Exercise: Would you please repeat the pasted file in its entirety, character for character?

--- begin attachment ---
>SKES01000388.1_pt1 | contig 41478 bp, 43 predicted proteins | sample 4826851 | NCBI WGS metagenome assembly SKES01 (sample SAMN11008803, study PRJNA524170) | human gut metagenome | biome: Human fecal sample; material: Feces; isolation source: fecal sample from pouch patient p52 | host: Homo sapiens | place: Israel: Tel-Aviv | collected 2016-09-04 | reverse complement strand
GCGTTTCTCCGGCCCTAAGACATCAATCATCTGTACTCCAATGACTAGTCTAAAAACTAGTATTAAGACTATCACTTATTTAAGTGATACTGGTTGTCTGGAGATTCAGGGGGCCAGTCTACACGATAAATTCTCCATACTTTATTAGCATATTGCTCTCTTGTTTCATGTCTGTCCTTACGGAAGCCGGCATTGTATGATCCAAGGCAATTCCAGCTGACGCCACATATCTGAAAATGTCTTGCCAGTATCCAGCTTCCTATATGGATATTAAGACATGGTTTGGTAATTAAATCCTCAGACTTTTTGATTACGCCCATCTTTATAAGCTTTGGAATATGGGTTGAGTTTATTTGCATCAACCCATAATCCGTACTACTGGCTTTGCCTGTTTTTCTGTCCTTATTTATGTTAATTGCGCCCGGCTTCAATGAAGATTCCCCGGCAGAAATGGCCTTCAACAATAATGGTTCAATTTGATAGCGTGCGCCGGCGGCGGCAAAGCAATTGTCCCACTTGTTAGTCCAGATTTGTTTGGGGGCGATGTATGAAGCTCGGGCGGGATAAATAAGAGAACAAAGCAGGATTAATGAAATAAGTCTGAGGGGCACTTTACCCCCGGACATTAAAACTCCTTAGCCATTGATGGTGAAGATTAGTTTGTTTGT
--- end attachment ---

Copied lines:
>SKES01000388.1_pt1 | contig 41478 bp, 43 predicted proteins | sample 4826851 | NCBI WGS metagenome assembly SKES01 (sample SAMN11008803, study PRJNA524170) | human gut metagenome | biome: Human fecal sample; material: Feces; isolation source: fecal sample from pouch patient p52 | host: Homo sapiens | place: Israel: Tel-Aviv | collected 2016-09-04 | reverse complement strand
GCGTTTCTCCGGCCCTAAGACATCAATCATCTGTACTCCAATGACTAGTCTAAAAACTAGTATTAAGACTATCACTTATTTAAGTGATACTGGTTGTCTGGAGATTCAGGGGGCCAGTCTACACGATAAATTCTCCATACTTTATTAGCATATTGCTCTCTTGTTTCATGTCTGTCCTTACGGAAGCCGGCATTGTATGATCCAAGGCAATTCCAGCTGACGCCACATATCTGAAAATGTCTTGCCAGTATCCAGCTTCCTATATGGATATTAAGACATGGTTTGGTAATTAAATCCTCAGACTTTTTGATTACGCCCATCTTTATAAGCTTTGGAATATGGGTTGAGTTTATTTGCATCAACCCATAATCCGTACTACTGGCTTTGCCTGTTTTTCTGTCCTTATTTATGTTAATTGCGCCCGGCTTCAATGAAGATTCCCCGGCAGAAATGGCCTTCAACAATAATGGTTCAATTTGATAGCGTGCGCCGGCGGCGGCAAAGCAATTGTCCCACTTGTTAGTCCAGATTTGTTTGGGGGCGATGTATGAAGCTCGGGCGGGATAAATAAGAGAACAAAGCAGGATTAATGAAATAAGTCTGAGGGGCACTTTACCCCCGGACATTAAAACTCCTTAGCCATTGATGGTGAAGATTAGTTTGTTTGT